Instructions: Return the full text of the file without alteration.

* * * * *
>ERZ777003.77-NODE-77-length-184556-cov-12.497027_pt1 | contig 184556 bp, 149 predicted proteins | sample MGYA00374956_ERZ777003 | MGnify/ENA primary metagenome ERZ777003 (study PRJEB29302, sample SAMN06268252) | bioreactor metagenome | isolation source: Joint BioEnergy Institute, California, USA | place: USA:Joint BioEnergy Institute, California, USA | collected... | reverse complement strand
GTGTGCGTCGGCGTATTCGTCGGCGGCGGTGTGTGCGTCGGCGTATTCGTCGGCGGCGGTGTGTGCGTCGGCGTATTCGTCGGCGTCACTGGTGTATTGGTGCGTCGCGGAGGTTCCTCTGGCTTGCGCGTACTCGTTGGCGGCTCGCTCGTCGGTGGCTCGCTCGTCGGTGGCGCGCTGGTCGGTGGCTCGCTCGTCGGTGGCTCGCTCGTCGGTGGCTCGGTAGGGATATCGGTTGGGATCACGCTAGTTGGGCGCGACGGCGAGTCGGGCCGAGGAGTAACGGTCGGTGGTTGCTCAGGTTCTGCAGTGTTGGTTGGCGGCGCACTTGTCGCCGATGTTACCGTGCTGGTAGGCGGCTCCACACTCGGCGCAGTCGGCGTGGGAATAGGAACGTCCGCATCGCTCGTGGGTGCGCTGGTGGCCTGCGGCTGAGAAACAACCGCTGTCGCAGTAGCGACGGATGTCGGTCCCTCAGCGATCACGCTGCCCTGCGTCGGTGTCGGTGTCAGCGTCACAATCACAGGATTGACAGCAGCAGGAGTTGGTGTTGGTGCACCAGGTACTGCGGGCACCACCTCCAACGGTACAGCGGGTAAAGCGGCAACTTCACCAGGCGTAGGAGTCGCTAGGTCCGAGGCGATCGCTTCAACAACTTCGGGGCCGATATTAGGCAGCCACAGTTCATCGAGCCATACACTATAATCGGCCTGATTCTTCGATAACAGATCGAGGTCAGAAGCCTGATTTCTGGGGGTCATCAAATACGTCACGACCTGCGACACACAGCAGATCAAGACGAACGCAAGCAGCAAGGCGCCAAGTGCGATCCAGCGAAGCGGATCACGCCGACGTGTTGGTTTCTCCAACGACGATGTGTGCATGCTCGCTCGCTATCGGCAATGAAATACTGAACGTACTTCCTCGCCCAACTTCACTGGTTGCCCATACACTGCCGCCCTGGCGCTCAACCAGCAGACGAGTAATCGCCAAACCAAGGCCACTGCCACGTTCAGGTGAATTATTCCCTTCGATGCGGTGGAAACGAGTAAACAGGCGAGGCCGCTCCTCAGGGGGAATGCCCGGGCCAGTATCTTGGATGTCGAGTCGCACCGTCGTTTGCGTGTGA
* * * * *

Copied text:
>ERZ777003.77-NODE-77-length-184556-cov-12.497027_pt1 | contig 184556 bp, 149 predicted proteins | sample MGYA00374956_ERZ777003 | MGnify/ENA primary metagenome ERZ777003 (study PRJEB29302, sample SAMN06268252) | bioreactor metagenome | isolation source: Joint BioEnergy Institute, California, USA | place: USA:Joint BioEnergy Institute, California, USA | collected... | reverse complement strand
GTGTGCGTCGGCGTATTCGTCGGCGGCGGTGTGTGCGTCGGCGTATTCGTCGGCGGCGGTGTGTGCGTCGGCGTATTCGTCGGCGTCACTGGTGTATTGGTGCGTCGCGGAGGTTCCTCTGGCTTGCGCGTACTCGTTGGCGGCTCGCTCGTCGGTGGCTCGCTCGTCGGTGGCGCGCTGGTCGGTGGCTCGCTCGTCGGTGGCTCGCTCGTCGGTGGCTCGGTAGGGATATCGGTTGGGATCACGCTAGTTGGGCGCGACGGCGAGTCGGGCCGAGGAGTAACGGTCGGTGGTTGCTCAGGTTCTGCAGTGTTGGTTGGCGGCGCACTTGTCGCCGATGTTACCGTGCTGGTAGGCGGCTCCACACTCGGCGCAGTCGGCGTGGGAATAGGAACGTCCGCATCGCTCGTGGGTGCGCTGGTGGCCTGCGGCTGAGAAACAACCGCTGTCGCAGTAGCGACGGATGTCGGTCCCTCAGCGATCACGCTGCCCTGCGTCGGTGTCGGTGTCAGCGTCACAATCACAGGATTGACAGCAGCAGGAGTTGGTGTTGGTGCACCAGGTACTGCGGGCACCACCTCCAACGGTACAGCGGGTAAAGCGGCAACTTCACCAGGCGTAGGAGTCGCTAGGTCCGAGGCGATCGCTTCAACAACTTCGGGGCCGATATTAGGCAGCCACAGTTCATCGAGCCATACACTATAATCGGCCTGATTCTTCGATAACAGATCGAGGTCAGAAGCCTGATTTCTGGGGGTCATCAAATACGTCACGACCTGCGACACACAGCAGATCAAGACGAACGCAAGCAGCAAGGCGCCAAGTGCGATCCAGCGAAGCGGATCACGCCGACGTGTTGGTTTCTCCAACGACGATGTGTGCATGCTCGCTCGCTATCGGCAATGAAATACTGAACGTACTTCCTCGCCCAACTTCACTGGTTGCCCATACACTGCCGCCCTGGCGCTCAACCAGCAGACGAGTAATCGCCAAACCAAGGCCACTGCCACGTTCAGGTGAATTATTCCCTTCGATGCGGTGGAAACGAGTAAACAGGCGAGGCCGCTCCTCAGGGGGAATGCCCGGGCCAGTATCTTGGATGTCGAGTCGCACCGTCGTTTGCGTGTGA